Original KEYNOTE presentation and abstract by professor Katya Rubia (King's College London) on Brain imaging in ADHD: disorder specificity, medication effects and clinical translation, held at the ESCAP 2015 Congress in Madrid, Tuesday June 23rd 2015 (T2).
I will present our recent meta-analyses on structural, functional and biochemical brain abnormalities in ADHD patients, evidence for specificity of these abnormalities relative to other child psychiatric disorders, effects of medications on these brain abnormalities, and non-pharmacological brain-based neuro-therapy in the form of fMRI neurofeedback.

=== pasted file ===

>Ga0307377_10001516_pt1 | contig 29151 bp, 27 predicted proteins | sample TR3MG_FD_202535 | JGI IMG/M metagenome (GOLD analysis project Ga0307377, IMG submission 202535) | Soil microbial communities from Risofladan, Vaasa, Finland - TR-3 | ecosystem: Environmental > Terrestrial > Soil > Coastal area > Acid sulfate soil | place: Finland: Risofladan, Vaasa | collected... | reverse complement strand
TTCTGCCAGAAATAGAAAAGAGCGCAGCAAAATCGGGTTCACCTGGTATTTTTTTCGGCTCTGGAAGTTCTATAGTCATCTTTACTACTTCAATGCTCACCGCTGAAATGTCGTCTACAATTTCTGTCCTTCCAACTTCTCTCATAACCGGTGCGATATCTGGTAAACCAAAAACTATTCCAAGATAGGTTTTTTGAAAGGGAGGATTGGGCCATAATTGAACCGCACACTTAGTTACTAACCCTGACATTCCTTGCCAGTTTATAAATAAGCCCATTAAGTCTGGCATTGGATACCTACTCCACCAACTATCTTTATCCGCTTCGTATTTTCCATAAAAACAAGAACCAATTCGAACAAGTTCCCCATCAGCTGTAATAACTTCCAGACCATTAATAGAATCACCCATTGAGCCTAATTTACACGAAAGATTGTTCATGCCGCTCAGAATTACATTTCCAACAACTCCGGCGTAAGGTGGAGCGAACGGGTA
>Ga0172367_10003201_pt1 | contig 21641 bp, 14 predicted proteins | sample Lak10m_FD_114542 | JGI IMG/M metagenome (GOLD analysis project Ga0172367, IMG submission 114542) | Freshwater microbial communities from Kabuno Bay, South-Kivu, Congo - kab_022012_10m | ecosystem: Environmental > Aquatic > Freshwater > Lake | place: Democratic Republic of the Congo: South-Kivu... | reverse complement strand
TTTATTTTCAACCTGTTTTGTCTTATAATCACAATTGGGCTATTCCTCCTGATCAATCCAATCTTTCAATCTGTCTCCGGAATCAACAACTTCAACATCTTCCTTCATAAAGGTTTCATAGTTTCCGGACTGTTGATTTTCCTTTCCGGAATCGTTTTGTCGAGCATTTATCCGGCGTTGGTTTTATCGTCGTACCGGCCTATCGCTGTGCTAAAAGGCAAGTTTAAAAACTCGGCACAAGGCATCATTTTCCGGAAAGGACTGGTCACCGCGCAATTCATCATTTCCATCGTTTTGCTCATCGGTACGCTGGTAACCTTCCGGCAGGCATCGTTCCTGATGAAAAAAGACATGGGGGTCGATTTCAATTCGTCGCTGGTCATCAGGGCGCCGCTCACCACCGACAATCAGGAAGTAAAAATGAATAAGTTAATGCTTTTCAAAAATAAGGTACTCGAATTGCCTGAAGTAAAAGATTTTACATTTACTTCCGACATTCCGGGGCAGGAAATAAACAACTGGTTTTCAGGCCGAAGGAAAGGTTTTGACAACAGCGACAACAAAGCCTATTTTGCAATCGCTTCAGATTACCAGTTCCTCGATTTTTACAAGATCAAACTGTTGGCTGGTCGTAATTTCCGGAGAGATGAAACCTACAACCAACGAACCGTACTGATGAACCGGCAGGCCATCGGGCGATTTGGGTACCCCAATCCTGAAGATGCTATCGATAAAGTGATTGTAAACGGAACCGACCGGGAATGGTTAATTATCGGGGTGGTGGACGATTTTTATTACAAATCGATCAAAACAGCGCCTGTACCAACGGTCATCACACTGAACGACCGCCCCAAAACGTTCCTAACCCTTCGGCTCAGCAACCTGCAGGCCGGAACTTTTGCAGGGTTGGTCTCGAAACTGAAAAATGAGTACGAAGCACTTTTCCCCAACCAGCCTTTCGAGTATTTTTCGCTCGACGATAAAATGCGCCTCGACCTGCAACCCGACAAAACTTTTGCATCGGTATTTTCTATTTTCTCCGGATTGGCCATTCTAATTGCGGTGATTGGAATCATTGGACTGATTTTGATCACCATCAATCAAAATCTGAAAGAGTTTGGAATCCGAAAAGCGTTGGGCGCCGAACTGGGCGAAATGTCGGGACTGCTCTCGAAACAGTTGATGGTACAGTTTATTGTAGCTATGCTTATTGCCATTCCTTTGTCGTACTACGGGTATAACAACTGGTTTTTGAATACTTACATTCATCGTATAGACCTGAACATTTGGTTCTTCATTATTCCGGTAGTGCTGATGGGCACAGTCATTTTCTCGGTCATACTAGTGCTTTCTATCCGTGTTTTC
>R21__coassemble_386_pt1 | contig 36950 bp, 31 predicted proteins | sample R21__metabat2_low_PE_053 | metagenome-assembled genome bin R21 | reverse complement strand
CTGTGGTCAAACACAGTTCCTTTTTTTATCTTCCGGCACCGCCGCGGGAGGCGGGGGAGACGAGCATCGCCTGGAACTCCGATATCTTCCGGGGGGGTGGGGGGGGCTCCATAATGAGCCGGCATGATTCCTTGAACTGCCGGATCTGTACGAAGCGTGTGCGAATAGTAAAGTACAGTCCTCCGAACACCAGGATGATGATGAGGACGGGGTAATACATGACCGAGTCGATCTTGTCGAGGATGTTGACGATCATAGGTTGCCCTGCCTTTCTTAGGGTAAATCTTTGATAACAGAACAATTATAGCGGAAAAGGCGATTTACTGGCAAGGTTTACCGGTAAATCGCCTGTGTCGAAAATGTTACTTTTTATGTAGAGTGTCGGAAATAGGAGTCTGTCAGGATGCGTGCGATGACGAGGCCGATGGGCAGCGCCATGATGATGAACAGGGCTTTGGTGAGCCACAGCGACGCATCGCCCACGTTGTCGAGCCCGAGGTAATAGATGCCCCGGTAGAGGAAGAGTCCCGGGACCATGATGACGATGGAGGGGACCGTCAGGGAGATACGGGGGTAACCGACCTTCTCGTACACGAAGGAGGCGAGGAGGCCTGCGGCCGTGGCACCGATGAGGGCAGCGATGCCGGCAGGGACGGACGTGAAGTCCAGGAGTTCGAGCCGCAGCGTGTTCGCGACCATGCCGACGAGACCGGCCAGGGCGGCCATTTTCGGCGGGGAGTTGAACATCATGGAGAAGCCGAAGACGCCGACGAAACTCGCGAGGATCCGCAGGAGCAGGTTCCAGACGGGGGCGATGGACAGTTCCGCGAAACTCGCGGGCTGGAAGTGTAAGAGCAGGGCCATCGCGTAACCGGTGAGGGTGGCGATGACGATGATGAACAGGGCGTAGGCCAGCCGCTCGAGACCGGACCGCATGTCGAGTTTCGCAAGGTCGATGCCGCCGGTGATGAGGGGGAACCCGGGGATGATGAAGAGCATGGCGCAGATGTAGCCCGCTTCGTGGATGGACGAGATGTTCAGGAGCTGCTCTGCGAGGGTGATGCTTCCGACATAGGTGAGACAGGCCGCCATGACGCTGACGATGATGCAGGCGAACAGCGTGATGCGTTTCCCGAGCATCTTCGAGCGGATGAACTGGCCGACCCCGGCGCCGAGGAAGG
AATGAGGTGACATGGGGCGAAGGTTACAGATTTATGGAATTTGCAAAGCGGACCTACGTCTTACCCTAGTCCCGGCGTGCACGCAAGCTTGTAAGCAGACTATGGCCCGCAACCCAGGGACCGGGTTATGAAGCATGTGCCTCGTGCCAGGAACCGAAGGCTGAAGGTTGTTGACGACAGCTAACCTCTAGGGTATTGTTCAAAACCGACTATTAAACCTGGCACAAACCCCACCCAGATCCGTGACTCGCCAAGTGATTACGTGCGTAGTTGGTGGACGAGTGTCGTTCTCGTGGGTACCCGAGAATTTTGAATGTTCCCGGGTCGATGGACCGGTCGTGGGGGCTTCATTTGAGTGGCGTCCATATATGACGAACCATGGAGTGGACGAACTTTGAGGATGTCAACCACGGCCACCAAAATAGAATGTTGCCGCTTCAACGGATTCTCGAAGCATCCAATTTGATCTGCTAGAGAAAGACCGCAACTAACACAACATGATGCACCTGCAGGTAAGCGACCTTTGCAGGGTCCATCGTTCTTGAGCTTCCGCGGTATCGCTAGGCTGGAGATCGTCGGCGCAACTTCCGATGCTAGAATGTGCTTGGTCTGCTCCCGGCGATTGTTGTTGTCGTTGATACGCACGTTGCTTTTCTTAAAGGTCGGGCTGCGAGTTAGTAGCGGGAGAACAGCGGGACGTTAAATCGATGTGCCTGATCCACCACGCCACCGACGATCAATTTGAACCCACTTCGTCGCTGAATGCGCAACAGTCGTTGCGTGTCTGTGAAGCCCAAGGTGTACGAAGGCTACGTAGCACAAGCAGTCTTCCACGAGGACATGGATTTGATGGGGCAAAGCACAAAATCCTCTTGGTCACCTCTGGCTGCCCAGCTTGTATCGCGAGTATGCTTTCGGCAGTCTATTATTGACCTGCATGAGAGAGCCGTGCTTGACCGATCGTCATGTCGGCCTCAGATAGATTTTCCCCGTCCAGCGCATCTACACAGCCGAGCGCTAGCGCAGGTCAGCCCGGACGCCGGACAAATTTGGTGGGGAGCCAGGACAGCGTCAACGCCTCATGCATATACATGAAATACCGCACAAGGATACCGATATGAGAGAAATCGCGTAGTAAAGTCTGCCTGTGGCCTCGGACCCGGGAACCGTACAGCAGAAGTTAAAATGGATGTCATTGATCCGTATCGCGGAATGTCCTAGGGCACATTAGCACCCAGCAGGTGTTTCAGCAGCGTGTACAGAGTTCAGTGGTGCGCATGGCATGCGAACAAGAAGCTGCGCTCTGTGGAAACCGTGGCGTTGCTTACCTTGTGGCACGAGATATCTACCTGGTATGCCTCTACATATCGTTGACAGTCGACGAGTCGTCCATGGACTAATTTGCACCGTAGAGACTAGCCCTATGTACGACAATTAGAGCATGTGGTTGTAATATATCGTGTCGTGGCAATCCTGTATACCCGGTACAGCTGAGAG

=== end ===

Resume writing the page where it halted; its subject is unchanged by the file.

Our meta-analysis of cross-sectional structural MRI studies shows that medication-naïve ADHD children have most consistent abnormalities in the basal ganglia and insula, which parallels our meta-analysis of positron emission tomography (PET) studies showing consistently abnormal striatal dopamine transporter levels. Our meta-analyses of functional MRI studies show cognitive domain-specific abnormalities in dissociated fronto-striatal and fronto-cerebellar networks mediating inhibition, attention and timing functions as well as problems to deactivate the default mode network, both together associated with impaired performance. Disorder-specificity of brain abnormalities will be elucidated by several meta-analyses comparing brain structure and function between patients with ADHD and patients with OCD and with autism. Our meta-analysis of acute stimulant effects on the function of the ADHD brain shows most prominent upregulation effects in right inferior frontal cortex, insula and striatum. Long-term stimulant medication treatment appears to be associated with more normal brain structure and function but with abnormal dopaminergic neurochemistry in the form of upregulation of striatal dopamine transporter levels. Little is known on Atomoxetine effects, but our direct comparisons to Methylphenidate show similar acute inferior frontal upregulation and normalisation effects. Clinical translation of neuroimaging findings in ADHD is only just emerging in the form of non-pharmacological neuro-therapy. An exciting new avenue is real-time fMRI-Neurofeedback in ADHD of areas that have been found to be dysfunctional. A proof of concept study will be presented at the conference.